There is one question that gets asked every summer: Does a really high SPF actually make a difference? You may be prone to reach for a sunscreen with SPF 30, while your friend prefers SPF 100 (and constantly reminds you that it is a better choice).
But is it? Some cult favorite sunscreens like Coola’s MakeUp Setting Spray or Supergoop!’s Unseen Sunscreen max out at SPF 30 and 40, respectively, so should we be looking for higher than that?
In theory, sunscreen with a higher SPF should offer you more protection. But in practice, it does not quite work that way. The concern dermatologists and other experts have is that using a higher SPF may create a false sense of security and people may feel justified spending more time in the sun.
In fact, the U.S. Food and Drug Administration — the agency has been reevaluating the safety of sunscreens this year — has even proposed to cap the SPF max at 60, which has received wide controversy.
What is SPF?
SPF stands for sun protection factor, and measures how long your sunscreen will protect you from ultraviolet (UV) B rays, which are the rays that cause skin burning and damage the epidermis, — the outer layer of the skin — where most of the common forms of skin cancer occur. The SPF number essentially tells you how long the sunscreen will protect you from UV rays. For example, using an SPF 15 sunscreen means you will take 15 times longer to burn compared to not using sunscreen at all.
But it gets tricky once you go beyond SPF 30. “In a laboratory setting, when you’re testing sunscreens when you go above an SPF 30, there doesn’t appear to be any additional benefit or very marginal benefit,” says Whitey Bowe, M.D., a board-certified dermatologist in New York City. According to both the Environmental Working Group (EWG) and the Skin Cancer Foundation, SPF 30 blocks about 97 percent of harmful UVB rays, SPF 50 blocks about 98 percent, and SPF 100 blocks about 99 percent. You would think that an SPF 100 would block twice as much as an SPF 50, right? That is not the case. Sun protection grows exponentially when SPF goes up to 30, then, growth is marginal. If anything, it is just that higher SPFs can be a little more forgiving, acting as a buffer for when we do not apply as well or as often as needed. These margins also play into the FDA’s proposed cap on SPF labeling — it is misleading that with SPF 100 you are completely clear of sun damage (you are not).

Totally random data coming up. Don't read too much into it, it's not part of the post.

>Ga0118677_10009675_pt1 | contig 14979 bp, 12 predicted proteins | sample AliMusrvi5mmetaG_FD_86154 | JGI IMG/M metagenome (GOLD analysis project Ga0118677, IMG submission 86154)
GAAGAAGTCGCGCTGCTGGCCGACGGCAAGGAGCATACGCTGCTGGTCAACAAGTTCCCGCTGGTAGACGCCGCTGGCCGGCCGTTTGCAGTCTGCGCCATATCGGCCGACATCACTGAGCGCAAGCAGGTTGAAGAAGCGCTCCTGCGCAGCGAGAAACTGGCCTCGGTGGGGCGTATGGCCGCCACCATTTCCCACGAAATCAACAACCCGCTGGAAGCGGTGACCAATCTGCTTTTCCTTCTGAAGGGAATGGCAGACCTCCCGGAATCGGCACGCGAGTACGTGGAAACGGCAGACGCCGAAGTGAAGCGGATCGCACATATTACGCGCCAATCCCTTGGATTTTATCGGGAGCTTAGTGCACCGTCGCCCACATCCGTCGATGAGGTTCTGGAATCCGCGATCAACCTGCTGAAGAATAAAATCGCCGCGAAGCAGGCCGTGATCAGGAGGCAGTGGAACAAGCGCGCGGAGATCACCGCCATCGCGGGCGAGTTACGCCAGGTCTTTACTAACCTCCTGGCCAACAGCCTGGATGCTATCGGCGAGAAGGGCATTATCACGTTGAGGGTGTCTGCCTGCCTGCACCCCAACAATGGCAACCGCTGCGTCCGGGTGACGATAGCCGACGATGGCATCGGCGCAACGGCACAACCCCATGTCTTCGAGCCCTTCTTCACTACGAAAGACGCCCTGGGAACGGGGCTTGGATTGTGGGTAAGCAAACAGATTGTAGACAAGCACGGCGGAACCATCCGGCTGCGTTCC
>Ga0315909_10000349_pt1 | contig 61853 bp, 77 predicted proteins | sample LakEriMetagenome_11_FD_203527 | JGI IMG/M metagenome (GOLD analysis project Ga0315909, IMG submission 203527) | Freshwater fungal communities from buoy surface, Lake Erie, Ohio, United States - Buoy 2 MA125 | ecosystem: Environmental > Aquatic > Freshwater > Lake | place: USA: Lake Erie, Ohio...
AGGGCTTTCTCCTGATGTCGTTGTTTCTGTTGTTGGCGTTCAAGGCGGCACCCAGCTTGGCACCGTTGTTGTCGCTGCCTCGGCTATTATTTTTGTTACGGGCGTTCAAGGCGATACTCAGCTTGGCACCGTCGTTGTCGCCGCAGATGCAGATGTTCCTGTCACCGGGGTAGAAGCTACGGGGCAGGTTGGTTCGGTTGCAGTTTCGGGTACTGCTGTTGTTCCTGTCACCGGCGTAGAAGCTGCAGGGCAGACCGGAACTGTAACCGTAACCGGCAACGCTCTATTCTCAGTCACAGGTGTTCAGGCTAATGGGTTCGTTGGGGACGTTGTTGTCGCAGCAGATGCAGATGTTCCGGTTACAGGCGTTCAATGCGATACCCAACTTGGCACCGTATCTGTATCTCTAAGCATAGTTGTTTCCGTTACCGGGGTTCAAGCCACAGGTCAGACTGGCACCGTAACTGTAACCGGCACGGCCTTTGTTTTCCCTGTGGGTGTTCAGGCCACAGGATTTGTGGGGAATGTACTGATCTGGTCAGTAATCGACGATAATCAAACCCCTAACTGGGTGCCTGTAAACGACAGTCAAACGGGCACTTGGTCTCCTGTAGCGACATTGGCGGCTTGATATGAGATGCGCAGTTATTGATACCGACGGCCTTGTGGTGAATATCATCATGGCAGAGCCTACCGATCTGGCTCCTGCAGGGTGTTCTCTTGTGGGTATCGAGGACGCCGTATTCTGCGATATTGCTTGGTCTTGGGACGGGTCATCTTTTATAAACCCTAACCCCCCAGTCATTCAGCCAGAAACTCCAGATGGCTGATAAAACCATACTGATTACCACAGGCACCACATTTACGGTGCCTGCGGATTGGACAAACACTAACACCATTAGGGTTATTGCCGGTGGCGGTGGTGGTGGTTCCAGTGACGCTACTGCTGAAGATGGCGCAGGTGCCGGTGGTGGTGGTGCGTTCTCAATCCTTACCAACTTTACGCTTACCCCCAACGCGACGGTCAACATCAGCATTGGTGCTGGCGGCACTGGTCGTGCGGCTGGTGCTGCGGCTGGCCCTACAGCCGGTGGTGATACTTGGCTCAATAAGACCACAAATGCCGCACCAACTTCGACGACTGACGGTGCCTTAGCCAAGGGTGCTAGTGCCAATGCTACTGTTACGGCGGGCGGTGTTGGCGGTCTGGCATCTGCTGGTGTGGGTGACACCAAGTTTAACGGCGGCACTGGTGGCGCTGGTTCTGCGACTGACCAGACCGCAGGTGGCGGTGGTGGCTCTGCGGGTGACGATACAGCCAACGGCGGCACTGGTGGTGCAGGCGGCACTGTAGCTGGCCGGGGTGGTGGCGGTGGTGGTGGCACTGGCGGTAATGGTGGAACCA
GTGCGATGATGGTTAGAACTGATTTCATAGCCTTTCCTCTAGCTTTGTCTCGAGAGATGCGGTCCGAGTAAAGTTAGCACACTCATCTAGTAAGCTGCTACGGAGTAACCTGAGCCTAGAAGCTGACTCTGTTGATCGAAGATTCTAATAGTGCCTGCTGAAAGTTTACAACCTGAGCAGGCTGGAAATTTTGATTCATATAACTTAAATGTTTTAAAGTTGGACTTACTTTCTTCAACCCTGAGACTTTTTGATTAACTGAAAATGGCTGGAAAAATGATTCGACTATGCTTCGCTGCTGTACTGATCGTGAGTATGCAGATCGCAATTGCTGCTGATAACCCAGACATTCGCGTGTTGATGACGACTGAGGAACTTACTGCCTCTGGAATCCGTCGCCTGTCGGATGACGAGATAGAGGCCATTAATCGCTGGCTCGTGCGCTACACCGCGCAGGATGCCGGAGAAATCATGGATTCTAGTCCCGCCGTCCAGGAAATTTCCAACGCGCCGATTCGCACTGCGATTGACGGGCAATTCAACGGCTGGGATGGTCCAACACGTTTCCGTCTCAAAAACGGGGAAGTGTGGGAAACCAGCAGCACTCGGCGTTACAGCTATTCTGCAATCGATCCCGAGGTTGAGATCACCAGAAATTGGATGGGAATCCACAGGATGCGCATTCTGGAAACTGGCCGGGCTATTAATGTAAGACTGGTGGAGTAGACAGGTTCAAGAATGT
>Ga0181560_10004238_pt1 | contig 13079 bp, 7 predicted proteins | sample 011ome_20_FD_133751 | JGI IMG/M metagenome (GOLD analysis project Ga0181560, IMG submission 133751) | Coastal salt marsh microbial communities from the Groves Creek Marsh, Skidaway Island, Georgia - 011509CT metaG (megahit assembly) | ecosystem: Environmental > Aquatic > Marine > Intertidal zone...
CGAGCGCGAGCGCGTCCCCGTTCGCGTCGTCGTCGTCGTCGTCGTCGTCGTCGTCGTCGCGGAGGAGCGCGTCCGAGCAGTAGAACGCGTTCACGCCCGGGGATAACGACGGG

Higher SPFs can act as a buffer for when we do not apply as well or as often as needed.
Does the Number Matter?
In one study, participants applied SPF 50 to one side of their face, and SPF 100 to the other side before spending the day in the sunlight. The following day, when assessed for damage, researchers discovered that the side with SPF 50 was 11 times more likely to burn than the side with SPF 100. So, all in all, there is something to be said to higher SPF values when used in real life. Interestingly, most Japanese sunscreens have high SPF (somewhere between 35 and 50) as well as something called the PA factor, which is the measure of how much protection the sunscreen has against UVA rays. PA protection is measured in plus signs, not in numbers. So, it is common to see anything from PA+ to PA++++, the highest protection at the moment.
But what seems to matter more is the application. Essentially, when you use an SPF 30, you maybe only getting an SPF of 10, and when you use an SPF 50, you may actually be getting an SPF closer to 30.“In real life, people are more likely to use less sunscreen than they’re supposed to, and they’re less likely to reapply it as frequently as they’re supposed to,” says Bowe. “With sunscreens that have an SPF 50 or SPF 100, they actually have more of a buffer, so you’re less prone to user error with a bit more room for mistakes.”
You should apply well and apply often — even if you do not burn, spending more time in the sun can still damage your skin and make you age faster thanks to the aging ray (UVA). UV rays are strongest between the hours of 10 a.m. and 4 p.m. when the sun is highest in the sky. With a higher UV index, you should reapply sunscreen more often. Bowe says that even though it might be unrealistic to tailor sunscreen application based on the UV index every day, there are apps for that!
But is it enough? While the FDA collects more data on the topic, the EWG recommends choosing sunscreens within the SPF 15-50 range and not simply relying on sunscreen. Bowe, on the other hand, recommends SPF 50+ if you are spending significant time outdoors, while at the same time making use of a hat, sunglasses, sun-protective clothing and seeking shade midday. It’s important to still use sunscreen indoors, too! And while you might reach for a higher SPF if you have a light skin tone and a lower SPF if you have a darker skin tone, the American Academy of Dermatology says SPF 30+ is beneficial for all.
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